One more thought about logs and records regarding damage or repair history.  You will never be able to explain away damage history or repairs. You can’t talk away the impact of non-standard inspection criteria.  But, if well documented you can certainly minimize the impact on the value of the asset.  From a sales perspective, if the broker representing the aircraft understands what they have because of good documentation and can explain it to a buyer right up front (and it isn’t too terribly serious), they can often help keep the focus on the strengths of the offering.  It is the unknown that scares people.  When there is no explanation of what happened or why, a prospective buyer will have much greater concern and apprehension.  If, however, you have pictures of a given event and/or explanation that become part of permanent records of an aircraft a buyer will hopefully be able to understand it and feel comfortable with what happened and how it was handled.  The more serious the event or repair the more serious the impact on the value of the asset, but good records might help someone stay focused (price dependent) instead of just running for the door.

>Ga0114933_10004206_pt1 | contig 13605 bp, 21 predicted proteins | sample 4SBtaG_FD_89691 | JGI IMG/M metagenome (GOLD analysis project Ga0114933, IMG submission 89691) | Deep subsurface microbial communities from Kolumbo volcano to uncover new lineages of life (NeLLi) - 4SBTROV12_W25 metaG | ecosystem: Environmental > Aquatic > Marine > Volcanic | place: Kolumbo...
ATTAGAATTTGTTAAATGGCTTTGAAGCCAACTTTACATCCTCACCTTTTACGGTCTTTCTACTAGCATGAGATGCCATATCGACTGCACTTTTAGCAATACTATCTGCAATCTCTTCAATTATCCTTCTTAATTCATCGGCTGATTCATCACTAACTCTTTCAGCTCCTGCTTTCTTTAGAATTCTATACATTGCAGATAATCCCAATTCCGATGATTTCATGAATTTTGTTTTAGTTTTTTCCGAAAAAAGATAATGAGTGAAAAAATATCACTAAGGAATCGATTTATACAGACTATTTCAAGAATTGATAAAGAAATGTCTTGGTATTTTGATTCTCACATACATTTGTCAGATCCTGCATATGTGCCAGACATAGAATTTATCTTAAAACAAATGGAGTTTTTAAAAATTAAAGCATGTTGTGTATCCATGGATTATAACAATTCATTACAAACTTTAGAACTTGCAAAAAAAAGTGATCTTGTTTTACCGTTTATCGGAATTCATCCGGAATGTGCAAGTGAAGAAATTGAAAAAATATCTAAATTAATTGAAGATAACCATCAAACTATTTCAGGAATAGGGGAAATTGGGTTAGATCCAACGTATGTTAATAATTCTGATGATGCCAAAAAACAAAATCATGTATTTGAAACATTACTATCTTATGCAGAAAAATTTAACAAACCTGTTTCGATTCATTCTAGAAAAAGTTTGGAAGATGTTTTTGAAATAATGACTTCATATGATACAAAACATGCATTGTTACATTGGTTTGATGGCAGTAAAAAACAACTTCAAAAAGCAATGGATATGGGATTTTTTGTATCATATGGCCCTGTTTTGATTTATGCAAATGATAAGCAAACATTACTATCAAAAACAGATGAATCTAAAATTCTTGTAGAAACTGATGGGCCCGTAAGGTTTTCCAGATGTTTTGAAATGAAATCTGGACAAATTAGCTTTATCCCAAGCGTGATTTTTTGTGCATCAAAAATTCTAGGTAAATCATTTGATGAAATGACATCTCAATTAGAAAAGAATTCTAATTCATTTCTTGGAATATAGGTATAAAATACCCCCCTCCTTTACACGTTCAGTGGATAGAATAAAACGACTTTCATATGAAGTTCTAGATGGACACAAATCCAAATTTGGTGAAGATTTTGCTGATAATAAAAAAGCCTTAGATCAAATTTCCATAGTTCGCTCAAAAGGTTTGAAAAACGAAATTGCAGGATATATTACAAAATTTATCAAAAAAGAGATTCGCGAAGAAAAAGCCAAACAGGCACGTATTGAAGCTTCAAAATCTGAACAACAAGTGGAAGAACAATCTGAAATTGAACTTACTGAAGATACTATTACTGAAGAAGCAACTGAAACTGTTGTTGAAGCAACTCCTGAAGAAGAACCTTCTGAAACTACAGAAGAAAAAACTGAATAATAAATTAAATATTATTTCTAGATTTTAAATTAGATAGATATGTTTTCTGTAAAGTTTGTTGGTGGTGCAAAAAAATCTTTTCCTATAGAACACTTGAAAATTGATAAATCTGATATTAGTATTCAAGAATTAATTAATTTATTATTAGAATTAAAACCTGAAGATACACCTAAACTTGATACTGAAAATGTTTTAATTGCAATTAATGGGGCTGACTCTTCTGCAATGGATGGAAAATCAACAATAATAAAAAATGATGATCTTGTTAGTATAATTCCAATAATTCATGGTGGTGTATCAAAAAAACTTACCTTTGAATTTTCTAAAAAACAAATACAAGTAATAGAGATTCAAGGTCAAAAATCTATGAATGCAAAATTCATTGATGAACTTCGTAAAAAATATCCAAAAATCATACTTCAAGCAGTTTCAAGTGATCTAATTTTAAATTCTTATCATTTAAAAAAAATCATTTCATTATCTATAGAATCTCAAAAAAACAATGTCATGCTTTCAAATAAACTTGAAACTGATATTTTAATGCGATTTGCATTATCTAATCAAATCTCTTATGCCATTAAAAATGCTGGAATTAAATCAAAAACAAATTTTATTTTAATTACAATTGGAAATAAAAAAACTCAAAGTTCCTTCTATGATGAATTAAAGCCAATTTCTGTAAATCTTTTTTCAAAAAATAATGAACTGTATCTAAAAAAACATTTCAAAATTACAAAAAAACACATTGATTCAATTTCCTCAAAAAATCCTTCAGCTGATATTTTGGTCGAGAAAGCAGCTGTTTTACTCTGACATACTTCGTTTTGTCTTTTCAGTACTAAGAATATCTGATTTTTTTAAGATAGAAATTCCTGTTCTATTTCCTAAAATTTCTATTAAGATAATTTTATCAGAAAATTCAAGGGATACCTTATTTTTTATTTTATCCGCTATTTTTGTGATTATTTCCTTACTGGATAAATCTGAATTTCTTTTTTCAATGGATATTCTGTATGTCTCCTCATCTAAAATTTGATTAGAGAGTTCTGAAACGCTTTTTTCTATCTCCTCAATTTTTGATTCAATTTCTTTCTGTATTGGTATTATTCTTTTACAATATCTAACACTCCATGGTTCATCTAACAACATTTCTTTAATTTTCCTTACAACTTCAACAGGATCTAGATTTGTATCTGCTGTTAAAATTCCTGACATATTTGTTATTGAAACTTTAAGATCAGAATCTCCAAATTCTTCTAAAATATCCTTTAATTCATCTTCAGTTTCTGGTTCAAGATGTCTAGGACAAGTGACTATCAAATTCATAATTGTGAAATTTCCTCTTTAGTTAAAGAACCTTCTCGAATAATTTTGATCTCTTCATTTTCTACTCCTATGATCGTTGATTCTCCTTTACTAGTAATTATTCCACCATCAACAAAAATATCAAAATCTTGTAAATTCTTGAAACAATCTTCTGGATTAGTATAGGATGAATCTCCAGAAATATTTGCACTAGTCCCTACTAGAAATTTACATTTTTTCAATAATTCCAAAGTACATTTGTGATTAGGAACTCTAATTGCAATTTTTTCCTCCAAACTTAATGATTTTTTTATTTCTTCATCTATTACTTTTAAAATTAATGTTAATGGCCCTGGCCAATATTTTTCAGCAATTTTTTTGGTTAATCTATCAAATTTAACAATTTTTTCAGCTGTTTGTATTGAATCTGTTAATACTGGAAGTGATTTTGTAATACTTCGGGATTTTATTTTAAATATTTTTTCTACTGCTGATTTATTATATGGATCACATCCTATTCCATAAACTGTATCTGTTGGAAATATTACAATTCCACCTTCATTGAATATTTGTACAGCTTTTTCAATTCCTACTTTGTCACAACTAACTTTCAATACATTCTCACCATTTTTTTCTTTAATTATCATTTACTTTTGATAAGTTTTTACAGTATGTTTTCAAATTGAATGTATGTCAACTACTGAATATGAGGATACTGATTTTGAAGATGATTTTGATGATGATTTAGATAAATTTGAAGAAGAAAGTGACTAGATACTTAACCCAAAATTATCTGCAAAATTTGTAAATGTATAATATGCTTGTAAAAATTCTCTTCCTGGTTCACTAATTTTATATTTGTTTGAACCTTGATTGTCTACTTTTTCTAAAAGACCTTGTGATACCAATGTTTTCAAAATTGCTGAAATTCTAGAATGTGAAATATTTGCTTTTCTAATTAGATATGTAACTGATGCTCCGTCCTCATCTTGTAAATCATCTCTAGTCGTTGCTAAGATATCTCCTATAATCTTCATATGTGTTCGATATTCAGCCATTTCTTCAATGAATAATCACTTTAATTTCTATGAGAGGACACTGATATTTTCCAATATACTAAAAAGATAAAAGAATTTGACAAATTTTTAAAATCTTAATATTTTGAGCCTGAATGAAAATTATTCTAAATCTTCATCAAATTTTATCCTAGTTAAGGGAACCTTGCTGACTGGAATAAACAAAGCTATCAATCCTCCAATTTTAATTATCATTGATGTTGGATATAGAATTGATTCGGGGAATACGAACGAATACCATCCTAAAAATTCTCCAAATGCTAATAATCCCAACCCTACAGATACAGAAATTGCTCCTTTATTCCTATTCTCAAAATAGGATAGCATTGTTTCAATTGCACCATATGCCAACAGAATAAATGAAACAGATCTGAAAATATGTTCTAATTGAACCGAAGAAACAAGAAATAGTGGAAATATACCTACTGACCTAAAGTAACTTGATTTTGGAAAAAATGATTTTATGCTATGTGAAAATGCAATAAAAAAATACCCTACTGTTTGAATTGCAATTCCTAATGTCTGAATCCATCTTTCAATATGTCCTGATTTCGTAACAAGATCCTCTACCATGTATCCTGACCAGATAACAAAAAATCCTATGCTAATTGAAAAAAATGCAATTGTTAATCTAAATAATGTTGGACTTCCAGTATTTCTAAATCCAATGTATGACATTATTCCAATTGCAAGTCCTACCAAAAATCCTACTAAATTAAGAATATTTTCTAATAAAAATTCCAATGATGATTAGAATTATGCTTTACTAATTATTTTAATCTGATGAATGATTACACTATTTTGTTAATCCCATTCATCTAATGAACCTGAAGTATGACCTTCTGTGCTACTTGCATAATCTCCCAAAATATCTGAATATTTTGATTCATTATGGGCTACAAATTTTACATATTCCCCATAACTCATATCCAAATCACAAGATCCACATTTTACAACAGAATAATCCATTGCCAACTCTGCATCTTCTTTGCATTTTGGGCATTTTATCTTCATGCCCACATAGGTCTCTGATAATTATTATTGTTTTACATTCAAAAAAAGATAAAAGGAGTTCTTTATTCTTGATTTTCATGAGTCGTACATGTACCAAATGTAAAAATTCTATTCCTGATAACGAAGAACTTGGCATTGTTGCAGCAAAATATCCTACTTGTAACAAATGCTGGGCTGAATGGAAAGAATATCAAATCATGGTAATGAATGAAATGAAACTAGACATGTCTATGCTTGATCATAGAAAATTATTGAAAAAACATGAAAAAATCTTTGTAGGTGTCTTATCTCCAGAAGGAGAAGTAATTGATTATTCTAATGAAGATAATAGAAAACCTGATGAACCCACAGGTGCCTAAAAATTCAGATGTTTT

New Business

You never know where new business will come from.  All I can ever do is keep pursuing it.  We don’t look at any sale as a single event, but as an opportunity to build a long-term relationship.  That also means that we always look out for our clients’ best interests over our own including often telling them not to take certain deals if they are not right.  The long term relationship is worth far more than the short term gain of a single sale. Most of our business is from past clients and referrals.  Other new business, however, comes from people who find us online, see our ads, read our articles, attend our speaking engagements and from my outbound cold calling and follow up. 

In late 2008 and 2009 many of our competitors told us that they were taking extended time off because nothing was happening.  To me, that was an invitation to work harder, make more calls and build more relationships.  It sounded like an invitation and roadmap to success.  I never wish anyone ill will, but if they weren’t going to call owners, then I was going to and as a result hopefully come out of the recession stronger and with a greater piece of the total aircraft sales pie.  And, I believe that it paid off!  It also helps that we have 36 years of successful experience and recent sales to speak about and support our value proposition.